Any change in U.S. policy toward the Dalai Lama will encourage bad behavior in Beijing. By Paula J. Dobriansky.
When President Obama didn't meet with the Dalai Lama during his October trip to Washington, it gave many the impression that human-rights promotion was not central to this administration's foreign policy. This impression needs to be promptly corrected. While the U.S. accepts that Tibet is part of the People's Republic of China, for decades our country has supported Tibetan autonomy, especially in culture and religion. If the U.S. were to step back from this position, increased Chinese repression of Tibetans would likely follow.
Such repression would also have adverse consequences for China. A China that engages in harsh repression is incapable of ensuring domestic stability. An oppressive China is also unable to function as a responsible global player—something that the U.S. has long sought to encourage.
The view that repression in Tibet would have negative consequences for China is shared by our European allies. As British Foreign Minister David Miliband has said: "Like every other EU member state and the United States, we regard Tibet as part of the People's Republic of China. Our interest is in long-term stability, which can only be achieved through respect for human rights and greater autonomy for the Tibetans."
Contrary to the oft-repeated, but erroneous claims to the contrary, the U.S. commitment to Tibet—which began during the Nixon administration—has not harmed U.S.-Chinese relations. The overarching principle for both China and America has been stability and consistency. Any alteration of America's long-standing policy toward Tibet would prompt the opposite result.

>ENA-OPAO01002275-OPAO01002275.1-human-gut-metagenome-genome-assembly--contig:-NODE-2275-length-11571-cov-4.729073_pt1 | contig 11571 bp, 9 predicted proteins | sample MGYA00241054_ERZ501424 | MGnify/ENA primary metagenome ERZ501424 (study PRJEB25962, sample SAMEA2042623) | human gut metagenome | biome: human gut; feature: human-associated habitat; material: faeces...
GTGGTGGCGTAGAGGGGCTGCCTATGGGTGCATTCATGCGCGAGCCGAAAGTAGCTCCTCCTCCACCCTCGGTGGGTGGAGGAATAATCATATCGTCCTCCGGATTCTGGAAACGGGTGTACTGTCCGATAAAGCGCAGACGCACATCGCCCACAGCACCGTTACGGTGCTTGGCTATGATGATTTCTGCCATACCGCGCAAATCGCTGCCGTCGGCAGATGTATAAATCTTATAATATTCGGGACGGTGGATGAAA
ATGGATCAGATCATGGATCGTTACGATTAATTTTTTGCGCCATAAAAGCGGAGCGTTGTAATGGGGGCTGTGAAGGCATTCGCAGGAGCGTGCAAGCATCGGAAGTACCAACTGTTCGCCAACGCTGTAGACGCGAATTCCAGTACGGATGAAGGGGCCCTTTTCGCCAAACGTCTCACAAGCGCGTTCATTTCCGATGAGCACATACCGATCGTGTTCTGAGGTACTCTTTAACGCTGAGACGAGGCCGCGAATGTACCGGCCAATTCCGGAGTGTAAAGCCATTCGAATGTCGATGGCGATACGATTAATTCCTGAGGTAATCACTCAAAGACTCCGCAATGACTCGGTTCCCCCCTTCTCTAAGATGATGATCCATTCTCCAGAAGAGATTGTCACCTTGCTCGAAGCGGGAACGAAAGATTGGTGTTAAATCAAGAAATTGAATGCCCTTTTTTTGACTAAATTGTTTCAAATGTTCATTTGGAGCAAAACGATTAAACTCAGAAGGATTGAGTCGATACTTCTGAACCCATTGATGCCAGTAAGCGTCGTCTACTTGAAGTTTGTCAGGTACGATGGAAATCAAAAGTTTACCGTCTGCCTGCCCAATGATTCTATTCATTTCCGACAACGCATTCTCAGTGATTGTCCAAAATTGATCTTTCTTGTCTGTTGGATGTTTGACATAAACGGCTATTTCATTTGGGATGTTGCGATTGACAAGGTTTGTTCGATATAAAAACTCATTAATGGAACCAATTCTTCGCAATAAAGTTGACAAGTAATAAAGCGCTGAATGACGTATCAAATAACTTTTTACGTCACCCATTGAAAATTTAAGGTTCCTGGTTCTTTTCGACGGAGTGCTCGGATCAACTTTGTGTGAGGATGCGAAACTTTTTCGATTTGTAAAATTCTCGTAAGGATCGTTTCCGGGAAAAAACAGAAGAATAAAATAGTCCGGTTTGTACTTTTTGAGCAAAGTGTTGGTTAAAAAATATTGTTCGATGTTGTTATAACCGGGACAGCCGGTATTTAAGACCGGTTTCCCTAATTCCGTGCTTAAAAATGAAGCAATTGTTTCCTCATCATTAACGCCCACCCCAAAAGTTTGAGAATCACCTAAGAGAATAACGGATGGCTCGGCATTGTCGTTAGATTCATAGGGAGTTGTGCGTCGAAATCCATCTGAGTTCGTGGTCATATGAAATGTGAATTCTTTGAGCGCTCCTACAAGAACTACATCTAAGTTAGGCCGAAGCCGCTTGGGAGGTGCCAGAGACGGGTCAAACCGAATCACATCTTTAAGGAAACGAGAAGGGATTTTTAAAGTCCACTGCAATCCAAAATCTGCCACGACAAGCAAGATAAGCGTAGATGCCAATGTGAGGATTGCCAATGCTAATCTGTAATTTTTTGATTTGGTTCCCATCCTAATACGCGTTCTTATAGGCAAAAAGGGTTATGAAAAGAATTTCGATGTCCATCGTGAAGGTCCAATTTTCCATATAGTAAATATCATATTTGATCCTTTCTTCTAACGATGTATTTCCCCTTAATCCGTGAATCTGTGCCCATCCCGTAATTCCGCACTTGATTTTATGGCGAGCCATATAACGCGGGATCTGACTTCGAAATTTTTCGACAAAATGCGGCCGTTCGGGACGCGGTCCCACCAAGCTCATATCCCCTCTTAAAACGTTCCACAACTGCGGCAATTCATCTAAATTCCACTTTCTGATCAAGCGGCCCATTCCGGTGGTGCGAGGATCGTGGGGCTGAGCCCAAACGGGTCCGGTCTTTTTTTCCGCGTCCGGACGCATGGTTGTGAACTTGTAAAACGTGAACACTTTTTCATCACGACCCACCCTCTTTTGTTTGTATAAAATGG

It would certainly not earn us any lasting gratitude from Beijing. Any rebalancing of American policy toward China would most likely cause the Chinese to conclude that the U.S.—beset by an economic crisis—is retrenching from many of its traditional commitments and can't be counted on to pursue robust policies across a range of international issues. If China were to reach such a conclusion, it would be inclined to be less helpful to the U.S. on such issues as Iran, North Korea or even economic cooperation.
The U.S.-China relationship continues to grow in importance and complexity. This fall, Secretary of State Hillary Clinton and Treasury Secretary Timothy Geithner co-chaired a key bilateral forum—the Strategic and Economic Dialogue—that was established to address at the senior level a range of key issues, including the economy and the environment.
As progress is being made on all of these matters, the Obama administration should call for substantive dialogue between Beijing and the Dalai Lama's envoys. President Obama should meet with the Dalai Lama when he comes to Washington in February and publicly appeal to China's leaders to let the Dalai Lama make a pilgrimage to China.
The meeting should also be used as an opportunity to showcase practical ideas that would benefit all of China's citizens, including Tibetans. One excellent example of such an idea is tackling the massive environmental degradation in Tibet. Setting up a environmental committee—as has been urged by the Dalai Lama—would be a good place to start.
While U.S. support for Tibet is usually defended on moral grounds, this an issue where idealism and realism are aligned. A balanced policy toward China that features continued U.S. support for the cause of Tibetan autonomy is both doable and necessary. It has been tackled successfully during the last two administrations, and President Obama should continue to build upon this record.
Ms. Dobriansky is a former under secretary of state for democracy and global affairs and special coordinator on Tibetan issues.